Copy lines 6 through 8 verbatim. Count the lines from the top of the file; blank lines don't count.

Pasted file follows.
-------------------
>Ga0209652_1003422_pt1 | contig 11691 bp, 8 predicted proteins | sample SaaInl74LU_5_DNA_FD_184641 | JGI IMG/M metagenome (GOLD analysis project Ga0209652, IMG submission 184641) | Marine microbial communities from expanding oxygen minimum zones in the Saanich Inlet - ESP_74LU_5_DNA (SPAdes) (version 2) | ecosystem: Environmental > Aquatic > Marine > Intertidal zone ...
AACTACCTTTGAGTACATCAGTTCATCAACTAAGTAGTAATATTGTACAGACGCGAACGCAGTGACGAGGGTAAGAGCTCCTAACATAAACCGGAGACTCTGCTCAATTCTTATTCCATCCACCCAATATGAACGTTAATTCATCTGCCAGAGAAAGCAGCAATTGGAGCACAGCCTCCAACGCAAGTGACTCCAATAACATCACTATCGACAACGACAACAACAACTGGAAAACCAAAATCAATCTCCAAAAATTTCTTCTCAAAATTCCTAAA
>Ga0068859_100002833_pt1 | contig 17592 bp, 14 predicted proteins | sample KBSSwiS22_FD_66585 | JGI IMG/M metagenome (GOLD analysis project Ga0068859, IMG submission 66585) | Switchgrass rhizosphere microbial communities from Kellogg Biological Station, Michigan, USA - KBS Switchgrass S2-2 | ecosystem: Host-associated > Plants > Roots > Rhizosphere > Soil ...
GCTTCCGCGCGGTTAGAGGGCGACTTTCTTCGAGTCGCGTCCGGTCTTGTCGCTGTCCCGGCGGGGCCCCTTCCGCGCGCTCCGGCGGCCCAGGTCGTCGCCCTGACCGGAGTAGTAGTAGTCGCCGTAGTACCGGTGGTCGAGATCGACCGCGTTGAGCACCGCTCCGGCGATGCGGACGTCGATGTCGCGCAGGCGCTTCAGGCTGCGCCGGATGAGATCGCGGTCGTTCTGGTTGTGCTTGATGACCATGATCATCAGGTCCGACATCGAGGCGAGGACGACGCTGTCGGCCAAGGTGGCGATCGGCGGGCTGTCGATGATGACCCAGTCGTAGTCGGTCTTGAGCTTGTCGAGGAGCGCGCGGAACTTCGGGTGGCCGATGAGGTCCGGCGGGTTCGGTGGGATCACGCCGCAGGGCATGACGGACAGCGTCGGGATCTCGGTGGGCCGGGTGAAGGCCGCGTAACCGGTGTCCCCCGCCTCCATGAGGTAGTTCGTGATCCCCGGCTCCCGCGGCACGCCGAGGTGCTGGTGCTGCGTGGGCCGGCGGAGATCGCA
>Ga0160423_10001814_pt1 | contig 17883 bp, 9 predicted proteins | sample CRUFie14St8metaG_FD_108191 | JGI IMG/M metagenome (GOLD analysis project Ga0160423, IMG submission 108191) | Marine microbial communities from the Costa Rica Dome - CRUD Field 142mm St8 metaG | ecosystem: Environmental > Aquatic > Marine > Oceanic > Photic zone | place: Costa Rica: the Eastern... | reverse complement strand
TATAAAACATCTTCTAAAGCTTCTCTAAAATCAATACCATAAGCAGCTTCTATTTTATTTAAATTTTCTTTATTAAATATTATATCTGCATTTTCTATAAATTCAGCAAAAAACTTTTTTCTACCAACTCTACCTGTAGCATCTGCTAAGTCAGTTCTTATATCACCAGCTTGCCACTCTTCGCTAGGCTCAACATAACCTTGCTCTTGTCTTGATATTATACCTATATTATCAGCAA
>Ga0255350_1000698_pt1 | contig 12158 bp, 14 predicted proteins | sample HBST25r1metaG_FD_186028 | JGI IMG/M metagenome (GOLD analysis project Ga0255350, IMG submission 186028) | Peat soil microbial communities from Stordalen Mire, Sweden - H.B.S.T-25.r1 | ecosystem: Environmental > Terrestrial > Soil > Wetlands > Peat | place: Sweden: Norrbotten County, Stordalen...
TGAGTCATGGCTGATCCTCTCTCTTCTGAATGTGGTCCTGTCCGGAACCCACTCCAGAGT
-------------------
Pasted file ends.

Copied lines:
TATAAAACATCTTCTAAAGCTTCTCTAAAATCAATACCATAAGCAGCTTCTATTTTATTTAAATTTTCTTTATTAAATATTATATCTGCATTTTCTATAAATTCAGCAAAAAACTTTTTTCTACCAACTCTACCTGTAGCATCTGCTAAGTCAGTTCTTATATCACCAGCTTGCCACTCTTCGCTAGGCTCAACATAACCTTGCTCTTGTCTTGATATTATACCTATATTATCAGCAA
>Ga0255350_1000698_pt1 | contig 12158 bp, 14 predicted proteins | sample HBST25r1metaG_FD_186028 | JGI IMG/M metagenome (GOLD analysis project Ga0255350, IMG submission 186028) | Peat soil microbial communities from Stordalen Mire, Sweden - H.B.S.T-25.r1 | ecosystem: Environmental > Terrestrial > Soil > Wetlands > Peat | place: Sweden: Norrbotten County, Stordalen...
TGAGTCATGGCTGATCCTCTCTCTTCTGAATGTGGTCCTGTCCGGAACCCACTCCAGAGT